Given the rarity of records and performances of the music of Marc Blitzstein (1905-1964) through the 1970s, my first encounters with him were like everyone else: references in the “populist music of the 30s and 40s” section of 20th-century history books, and as arranger of the American version of Kurt Weill’s Threepenny Opera that we all knew from the old (& wonderful) original-cast recording. Works such as his iconic The Cradle will Rock and Airborne Symphony were still talked about, but quite hard to track down and hear. It wasn’t until the mid-80s that revivals and reassesments began, with good biographies coming even later.

Though his trajectory parallels Weill’s or Copland’s in some way, moving from serious, cutting-edge classical to more readily accessible forms derived from popular music and musical theater, Blitzstein stuck with the agitator’s role to the end: works with a strong social message, whether against dictators of fascism or capitalism, and solidarity with the dispossesed and outsider. His reward as a political outsider was to be blacklisted in the red-scare 50s; and as a sexual outsider (though married, Blitzstein was rather openly gay) to be beaten to death in Martinique.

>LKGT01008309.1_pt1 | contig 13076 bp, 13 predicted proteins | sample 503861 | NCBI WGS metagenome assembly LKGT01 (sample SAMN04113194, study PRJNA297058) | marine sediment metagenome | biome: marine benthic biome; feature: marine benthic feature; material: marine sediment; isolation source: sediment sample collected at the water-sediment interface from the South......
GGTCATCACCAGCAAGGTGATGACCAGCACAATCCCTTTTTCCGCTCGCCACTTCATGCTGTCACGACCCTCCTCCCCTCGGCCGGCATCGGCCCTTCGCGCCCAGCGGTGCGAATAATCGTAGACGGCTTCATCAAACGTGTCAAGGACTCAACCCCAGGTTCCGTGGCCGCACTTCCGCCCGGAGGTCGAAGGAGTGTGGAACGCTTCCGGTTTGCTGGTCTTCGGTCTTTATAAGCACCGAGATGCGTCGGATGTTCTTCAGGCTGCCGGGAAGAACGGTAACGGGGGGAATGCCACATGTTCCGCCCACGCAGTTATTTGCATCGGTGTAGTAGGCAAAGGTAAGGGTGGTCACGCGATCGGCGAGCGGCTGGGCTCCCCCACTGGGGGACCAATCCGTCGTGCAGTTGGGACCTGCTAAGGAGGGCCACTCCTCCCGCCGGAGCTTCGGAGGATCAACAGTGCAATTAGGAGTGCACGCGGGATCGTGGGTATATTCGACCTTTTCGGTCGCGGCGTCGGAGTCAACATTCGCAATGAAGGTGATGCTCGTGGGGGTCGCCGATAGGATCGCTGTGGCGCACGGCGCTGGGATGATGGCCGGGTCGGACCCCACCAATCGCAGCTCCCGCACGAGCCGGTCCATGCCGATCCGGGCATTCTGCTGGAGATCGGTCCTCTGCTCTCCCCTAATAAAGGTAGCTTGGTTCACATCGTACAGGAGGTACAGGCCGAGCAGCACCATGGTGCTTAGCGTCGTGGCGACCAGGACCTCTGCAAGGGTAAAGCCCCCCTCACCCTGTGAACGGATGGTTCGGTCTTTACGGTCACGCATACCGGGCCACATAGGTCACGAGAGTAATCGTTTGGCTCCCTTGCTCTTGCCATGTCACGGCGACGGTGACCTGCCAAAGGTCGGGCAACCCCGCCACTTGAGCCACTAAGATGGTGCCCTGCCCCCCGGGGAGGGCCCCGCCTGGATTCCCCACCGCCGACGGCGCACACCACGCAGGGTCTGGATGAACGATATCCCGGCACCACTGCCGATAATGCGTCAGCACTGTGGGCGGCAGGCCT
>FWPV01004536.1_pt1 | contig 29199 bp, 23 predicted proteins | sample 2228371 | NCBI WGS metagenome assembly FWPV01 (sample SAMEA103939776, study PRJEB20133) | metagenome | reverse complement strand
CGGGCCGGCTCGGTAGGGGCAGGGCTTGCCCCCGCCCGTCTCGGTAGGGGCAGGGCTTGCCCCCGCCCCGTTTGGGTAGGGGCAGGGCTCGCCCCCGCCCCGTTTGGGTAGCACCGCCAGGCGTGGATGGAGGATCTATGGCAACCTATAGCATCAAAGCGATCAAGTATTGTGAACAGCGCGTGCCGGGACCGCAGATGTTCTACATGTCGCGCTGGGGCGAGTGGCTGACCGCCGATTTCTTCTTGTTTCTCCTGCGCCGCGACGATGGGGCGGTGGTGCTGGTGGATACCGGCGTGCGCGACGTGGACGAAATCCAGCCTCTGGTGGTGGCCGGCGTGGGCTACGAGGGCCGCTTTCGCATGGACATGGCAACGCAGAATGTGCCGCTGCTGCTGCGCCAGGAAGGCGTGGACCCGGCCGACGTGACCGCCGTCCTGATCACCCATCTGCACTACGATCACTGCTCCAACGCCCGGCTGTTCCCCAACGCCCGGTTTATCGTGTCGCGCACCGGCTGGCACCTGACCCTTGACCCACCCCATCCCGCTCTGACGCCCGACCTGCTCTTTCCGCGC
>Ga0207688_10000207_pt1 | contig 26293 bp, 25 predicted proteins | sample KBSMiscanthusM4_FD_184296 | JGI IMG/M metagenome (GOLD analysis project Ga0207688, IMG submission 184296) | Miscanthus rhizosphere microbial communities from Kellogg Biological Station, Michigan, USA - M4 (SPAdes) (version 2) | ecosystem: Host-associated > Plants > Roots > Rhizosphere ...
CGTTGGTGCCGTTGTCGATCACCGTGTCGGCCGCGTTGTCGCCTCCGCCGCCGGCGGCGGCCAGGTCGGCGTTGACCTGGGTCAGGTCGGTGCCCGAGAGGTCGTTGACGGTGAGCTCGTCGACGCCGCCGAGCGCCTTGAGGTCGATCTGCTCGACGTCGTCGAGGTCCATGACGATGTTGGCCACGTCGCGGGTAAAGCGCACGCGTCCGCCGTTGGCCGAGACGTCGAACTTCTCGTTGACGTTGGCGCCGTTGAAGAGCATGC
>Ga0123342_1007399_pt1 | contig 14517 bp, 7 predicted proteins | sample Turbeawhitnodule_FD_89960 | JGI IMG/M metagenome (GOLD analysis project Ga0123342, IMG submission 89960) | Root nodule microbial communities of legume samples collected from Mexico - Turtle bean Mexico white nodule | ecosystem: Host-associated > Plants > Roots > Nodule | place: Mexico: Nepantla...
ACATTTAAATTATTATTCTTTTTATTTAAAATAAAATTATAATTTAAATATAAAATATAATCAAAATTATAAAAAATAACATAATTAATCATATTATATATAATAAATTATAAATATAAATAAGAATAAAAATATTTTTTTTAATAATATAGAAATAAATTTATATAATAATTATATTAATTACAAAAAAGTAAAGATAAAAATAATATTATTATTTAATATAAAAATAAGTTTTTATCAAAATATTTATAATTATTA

But before all that, there was the 20-something student from a well-to-do Jewish family, studying in Europe with both Arnold Schoenberg and Nadia Boulanger. This younger self, as John Jannson’s Blitzstein website writes, was “a self-proclaimed and unrepentant artistic snob who firmly believed that true art was only for the intellectual elite. He was vociferous in denouncing composers – in particular Kurt Weill – whom he felt debased their standards to reach a wider public.”

That young, arty-elitist composer is the one that our good friends at Other Minds have set out to document, with a new CD hitting the shelves May 12th. Titled First Life, it contains a number of unpublished and barely-heard works from the late 20s and early 30s, given passionate performances by pianist Sarah Cahill and the Del Sol String Quartet. This is smart and energetic music, filled with then-experimental flourishes, and well worth putting on your shelf or in your playlist.

WNYC’s Sara Fishko recently profiled the CD, as well as the rest of the great Other Minds CD catalog, on her The Fishko Files program; it’s still up for listening here.

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